Why God Almost Certainly DOES Exist!

Regis Nicoll
Regis Nicoll
2015 6 Oct

Admitting, ever so modestly, that he can't disprove the existence of God, atheist popularizer Richard Dawkins explains why God almost certainly does not exist. His argument, presented in chapter 4 of The God Delusion (2008), is intended to expose the fallacy of intelligent design. It goes something like this:

• The more complex a thing is, the more improbable it is (absent a designer).

• God must be more complex than anything he created.

• Therefore, God is more improbable than anything in the universe.

The argument (and entire chapter) can be reduced to the "zinger" fashionable among budding atheists testing their forensic chops: "Who created God?" Fancied a debate-winning retort by Dawkins and his acolytes, the go-to comeback kicks off a line of reasoning that sends the discussion headlong down a black hole of infinite regression. For if "God" demands an explanation, so does any ultimate cause (material, immaterial, intelligent, or otherwise).

In cheekier fashion, Dawkins has said he disbelieves all sorts of things that cannot be disproved: the tooth fairy, Easter bunny, Flying Spaghetti Monster (his own rhetorical creation), and other childish myths and imaginary figures; God is just one more thing he adds to the list.

On another occasion, when asked what defense he would summon if, after dying, he came face-to-face with God, Dawkins replied, "Not enough evidence, God. Not enough evidence."1

Riddled with Errors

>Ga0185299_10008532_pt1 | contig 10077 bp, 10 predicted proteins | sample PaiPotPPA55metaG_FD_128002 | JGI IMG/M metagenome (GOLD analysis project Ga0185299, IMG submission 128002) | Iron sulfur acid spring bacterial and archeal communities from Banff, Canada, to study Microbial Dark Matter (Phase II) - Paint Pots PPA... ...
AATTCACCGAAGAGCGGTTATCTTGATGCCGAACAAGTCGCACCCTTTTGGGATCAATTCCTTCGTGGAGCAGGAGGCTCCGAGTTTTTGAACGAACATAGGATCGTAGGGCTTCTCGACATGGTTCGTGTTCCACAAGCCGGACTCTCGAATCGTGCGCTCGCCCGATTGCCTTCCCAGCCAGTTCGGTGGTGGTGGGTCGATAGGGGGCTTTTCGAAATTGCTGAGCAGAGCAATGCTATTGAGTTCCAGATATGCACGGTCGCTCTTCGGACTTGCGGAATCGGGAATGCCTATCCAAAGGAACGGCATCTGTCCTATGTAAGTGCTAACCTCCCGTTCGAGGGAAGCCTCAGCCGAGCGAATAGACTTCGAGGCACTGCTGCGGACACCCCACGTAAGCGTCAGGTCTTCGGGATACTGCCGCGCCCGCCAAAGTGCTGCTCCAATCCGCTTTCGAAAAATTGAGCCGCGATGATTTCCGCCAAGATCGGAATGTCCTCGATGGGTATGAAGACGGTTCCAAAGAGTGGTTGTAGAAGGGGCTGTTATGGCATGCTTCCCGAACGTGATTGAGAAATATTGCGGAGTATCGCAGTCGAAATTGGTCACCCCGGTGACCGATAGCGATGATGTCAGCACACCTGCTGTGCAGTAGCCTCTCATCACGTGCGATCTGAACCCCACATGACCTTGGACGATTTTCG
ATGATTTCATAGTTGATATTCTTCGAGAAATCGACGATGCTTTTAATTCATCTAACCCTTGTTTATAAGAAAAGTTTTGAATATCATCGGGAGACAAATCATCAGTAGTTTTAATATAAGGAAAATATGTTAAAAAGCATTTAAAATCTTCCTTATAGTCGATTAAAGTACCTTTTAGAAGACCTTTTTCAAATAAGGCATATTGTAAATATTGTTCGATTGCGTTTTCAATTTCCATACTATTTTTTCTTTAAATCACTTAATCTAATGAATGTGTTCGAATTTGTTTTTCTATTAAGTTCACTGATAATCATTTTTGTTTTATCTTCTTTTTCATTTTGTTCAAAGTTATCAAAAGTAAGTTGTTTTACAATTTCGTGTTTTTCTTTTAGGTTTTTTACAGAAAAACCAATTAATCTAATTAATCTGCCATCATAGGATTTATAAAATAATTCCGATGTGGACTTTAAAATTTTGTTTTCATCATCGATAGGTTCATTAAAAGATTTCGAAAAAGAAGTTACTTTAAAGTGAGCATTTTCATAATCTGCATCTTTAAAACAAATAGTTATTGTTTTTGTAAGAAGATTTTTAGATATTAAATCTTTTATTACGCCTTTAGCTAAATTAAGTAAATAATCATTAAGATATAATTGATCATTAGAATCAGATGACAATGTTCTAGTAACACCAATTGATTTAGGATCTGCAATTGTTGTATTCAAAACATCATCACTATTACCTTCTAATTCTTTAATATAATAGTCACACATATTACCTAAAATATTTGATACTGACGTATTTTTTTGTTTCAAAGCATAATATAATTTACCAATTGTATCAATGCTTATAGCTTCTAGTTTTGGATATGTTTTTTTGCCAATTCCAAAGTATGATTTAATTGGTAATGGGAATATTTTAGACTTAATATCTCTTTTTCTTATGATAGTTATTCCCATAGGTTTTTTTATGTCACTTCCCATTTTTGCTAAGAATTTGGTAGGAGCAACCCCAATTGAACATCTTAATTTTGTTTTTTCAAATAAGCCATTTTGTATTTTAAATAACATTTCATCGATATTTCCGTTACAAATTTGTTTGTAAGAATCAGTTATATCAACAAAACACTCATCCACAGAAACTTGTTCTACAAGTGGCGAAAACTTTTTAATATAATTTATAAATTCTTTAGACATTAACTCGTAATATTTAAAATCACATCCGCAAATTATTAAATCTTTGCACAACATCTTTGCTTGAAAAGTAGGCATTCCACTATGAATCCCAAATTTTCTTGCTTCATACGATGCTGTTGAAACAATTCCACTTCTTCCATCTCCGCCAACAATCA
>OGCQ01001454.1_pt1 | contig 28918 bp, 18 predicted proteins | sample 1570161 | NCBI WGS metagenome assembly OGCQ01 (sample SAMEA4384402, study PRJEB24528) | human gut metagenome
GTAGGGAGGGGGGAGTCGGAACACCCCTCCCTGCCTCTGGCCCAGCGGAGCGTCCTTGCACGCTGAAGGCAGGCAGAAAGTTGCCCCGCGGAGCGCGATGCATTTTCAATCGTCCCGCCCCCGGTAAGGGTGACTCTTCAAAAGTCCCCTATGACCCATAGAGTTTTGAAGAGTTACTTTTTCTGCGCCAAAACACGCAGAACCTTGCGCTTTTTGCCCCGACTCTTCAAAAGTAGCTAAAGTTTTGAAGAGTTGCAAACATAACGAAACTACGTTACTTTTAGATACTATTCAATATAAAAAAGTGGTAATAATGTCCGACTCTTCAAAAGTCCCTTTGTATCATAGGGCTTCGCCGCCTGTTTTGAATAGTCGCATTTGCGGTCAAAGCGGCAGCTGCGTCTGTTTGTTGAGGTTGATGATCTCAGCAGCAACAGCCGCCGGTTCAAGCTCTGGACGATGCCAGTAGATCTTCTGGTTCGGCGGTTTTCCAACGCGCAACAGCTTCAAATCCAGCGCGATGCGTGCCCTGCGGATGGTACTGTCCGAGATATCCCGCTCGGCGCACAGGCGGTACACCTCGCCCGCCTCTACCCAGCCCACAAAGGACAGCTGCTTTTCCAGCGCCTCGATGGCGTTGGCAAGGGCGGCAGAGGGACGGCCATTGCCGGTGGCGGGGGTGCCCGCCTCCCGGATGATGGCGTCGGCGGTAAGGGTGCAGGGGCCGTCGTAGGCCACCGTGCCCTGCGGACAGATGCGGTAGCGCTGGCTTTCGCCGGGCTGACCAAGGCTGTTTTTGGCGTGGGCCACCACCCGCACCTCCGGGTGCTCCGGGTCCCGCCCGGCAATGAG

These arguments, which play well to folks inclined to disbelief, share some fundamental errors.

First is the error of category. Unlike God, the tooth fairy, Easter bunny, and Flying Spaghetti Monster are not necessary beings. That is to say, the universe, life, and the fulfillment of man's transcendent yearnings are not contingent upon their existence. Simple and great thinkers alike have been entertained by the exploits of Odysseus and Peter Pan, but they have been transformed by the story of God.

Next is question-begging. By insisting that anything presumed to exist, including a necessary cause, demands an explanation, the argument presupposes naturalism, the very premise under question.

Then there's confirmation bias. By criticizing theism for its lack of empirical evidence, while ignoring the unproven and/or unprovable devices of naturalism (for starters, the multiverse, cosmic inflation, and macro-evolution), which collectively defy Occam's razor and which individually, at least in some cases, defy known physical processes, the argument betrays a blinkered consideration of the facts.

And that brings up the fourth error. Contrary to the claims of Dawkins and his ilk, there is evidence, sufficient evidence, for the existence of God... Read on